Announcing the 2018-19 Hart Fellows

We are pleased to announce our 2018-19 Hart Fellows.

Since 1995, the Hart Fellows Program has placed recent Duke graduates with partner  organizations around the world for intensive, 10-month community-based projects. Hart Fellows conduct research projects in collaboration with their host organizations, while simultaneously developing their own understanding of ethical leadership as they encounter the social and political complexities of their field work.

Three people were selected for Hart Fellowships this year, two seniors and one 2017 graduate from Duke.  Selections were based upon the leadership skills and creativity of the applicants, as well as their dedication to service.

Sanjeev Dasgupta will spend his fellowship year in Bangkok, Thailand, where he will partner with the Issara Institute, an organization dedicated to tackling issues of human trafficking and forced labor.  While at Duke, Sanjeev interned at the Balkan Investigative Reporting Network in Belgrade, Serbia, at the Poverty Unit of the UN Development Programme in New Delhi, India, and at the Statelessness Section of the UN High Commissioner for Refugees in Geneva, Switzerland. Originally from New Delhi, India, Sanjeev will graduate from Duke in May  with a major in Political Science and a focus on Peace and Conflict.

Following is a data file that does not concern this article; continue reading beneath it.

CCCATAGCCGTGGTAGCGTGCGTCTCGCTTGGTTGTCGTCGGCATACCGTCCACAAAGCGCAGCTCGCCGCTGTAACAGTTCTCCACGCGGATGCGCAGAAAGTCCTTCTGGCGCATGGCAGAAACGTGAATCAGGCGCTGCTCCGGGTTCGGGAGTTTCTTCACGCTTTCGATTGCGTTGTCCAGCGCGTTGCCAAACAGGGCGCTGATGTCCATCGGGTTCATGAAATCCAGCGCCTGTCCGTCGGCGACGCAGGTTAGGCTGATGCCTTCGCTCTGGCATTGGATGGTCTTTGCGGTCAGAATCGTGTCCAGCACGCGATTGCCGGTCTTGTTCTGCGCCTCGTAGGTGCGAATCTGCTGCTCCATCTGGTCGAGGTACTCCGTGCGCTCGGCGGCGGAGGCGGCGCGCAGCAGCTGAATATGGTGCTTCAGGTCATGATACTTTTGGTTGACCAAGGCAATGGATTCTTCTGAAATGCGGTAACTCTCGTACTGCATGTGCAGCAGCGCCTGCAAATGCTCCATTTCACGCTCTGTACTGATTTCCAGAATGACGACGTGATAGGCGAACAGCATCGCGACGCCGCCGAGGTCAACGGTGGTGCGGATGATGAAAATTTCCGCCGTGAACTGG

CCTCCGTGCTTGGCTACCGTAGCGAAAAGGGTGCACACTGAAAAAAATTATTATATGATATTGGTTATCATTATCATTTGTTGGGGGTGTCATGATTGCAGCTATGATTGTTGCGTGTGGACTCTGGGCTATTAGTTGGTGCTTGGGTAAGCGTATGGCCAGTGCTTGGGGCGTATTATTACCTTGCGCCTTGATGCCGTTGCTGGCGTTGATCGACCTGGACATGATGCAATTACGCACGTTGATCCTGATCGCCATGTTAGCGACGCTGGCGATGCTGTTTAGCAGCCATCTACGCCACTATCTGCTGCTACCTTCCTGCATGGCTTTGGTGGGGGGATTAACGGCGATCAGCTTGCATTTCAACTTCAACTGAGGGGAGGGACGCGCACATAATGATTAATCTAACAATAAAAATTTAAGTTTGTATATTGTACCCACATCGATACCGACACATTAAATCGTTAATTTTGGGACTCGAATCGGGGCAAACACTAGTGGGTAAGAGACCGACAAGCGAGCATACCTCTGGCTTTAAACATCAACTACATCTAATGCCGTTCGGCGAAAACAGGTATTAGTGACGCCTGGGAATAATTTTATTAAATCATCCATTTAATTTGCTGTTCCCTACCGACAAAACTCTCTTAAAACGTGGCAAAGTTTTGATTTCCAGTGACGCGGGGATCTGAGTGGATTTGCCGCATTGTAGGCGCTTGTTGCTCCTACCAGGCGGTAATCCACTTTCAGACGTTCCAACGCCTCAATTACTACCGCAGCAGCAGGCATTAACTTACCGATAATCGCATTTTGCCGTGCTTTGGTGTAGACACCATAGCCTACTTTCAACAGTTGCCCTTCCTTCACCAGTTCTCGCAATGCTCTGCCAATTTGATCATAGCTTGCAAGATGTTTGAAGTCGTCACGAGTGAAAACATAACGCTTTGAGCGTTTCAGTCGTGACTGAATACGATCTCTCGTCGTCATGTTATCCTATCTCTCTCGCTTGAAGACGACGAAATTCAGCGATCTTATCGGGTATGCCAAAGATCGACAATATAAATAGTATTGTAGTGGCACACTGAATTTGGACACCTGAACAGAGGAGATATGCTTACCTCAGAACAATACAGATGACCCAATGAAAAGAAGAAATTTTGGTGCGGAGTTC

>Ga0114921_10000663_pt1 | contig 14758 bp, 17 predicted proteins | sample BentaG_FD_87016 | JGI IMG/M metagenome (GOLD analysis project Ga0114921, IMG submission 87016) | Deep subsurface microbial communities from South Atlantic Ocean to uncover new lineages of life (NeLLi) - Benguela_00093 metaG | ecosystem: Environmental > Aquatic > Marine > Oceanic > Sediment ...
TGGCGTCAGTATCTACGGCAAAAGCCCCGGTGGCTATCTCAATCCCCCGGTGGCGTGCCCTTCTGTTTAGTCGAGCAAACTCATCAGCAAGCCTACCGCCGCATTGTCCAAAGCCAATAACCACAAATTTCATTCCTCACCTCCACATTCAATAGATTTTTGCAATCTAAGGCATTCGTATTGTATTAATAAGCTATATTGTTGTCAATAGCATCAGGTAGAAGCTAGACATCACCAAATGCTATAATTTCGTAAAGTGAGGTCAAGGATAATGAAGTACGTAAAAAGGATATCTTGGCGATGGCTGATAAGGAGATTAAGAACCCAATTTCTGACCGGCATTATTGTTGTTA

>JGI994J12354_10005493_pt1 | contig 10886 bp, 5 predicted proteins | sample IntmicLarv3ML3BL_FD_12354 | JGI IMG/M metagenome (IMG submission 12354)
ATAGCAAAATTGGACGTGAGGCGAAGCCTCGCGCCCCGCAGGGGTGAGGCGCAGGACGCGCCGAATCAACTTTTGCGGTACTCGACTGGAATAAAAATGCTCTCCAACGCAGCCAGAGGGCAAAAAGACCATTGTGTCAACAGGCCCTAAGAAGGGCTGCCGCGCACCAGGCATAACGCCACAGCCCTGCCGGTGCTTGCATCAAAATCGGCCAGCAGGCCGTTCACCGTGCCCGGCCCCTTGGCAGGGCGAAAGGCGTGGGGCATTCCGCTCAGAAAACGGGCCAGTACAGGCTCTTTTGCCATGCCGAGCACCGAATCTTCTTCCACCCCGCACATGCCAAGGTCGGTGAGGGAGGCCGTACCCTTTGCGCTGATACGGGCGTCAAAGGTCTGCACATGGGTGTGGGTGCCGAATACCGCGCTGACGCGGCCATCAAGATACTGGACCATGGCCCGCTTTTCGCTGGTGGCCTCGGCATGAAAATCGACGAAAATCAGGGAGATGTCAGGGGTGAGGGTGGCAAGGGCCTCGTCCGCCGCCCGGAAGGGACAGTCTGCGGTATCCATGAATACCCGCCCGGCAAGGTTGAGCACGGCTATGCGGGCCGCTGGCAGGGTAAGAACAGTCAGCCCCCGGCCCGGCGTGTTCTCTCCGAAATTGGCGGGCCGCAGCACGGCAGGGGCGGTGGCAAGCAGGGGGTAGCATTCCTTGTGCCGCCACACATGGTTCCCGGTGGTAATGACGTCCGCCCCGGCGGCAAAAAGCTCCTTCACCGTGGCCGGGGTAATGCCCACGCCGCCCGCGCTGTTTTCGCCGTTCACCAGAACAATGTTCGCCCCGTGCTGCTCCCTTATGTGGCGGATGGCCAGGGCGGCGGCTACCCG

Michaela Stith will spend her fellowship year working with the Arctic Council Indigenous Peoples Secretariat in Norway, conducting a research project about  the policy perspectives of indigenous people affected by climate change. While at Duke, Michaela’s passions drew her back to her home state of Alaska to work on social and climate justice issues in the Arctic. She helped launch two job skills training programs in Anchorage, Alaska, and she studied Arctic climate change in Iceland and Greenland. Originally from Anchorage, Alaska, Michaela will graduate from Duke in May with a major in Environmental Science and Policy and a minor in Marine Conservation.

Andrew Tan-Delli Cicchi will spend his fellowship year in Hong Kong, where he will conduct research on the rights of migrant domestic workers. At Duke, Andrew’s interests in the politics of domestic welfare, and also in gender and sexuality led to a range of independent projects.   His work included a narrative and mapping history of Durham gentrification, a multimedia documentary on teenage parents in New Zealand, and a feature story about drag queens in Durham. Originally from Wellington, New Zealand, Andrew graduated from Duke in December, 2017 with a major in Global Cultural Studies and a certificate in Documentary Studies.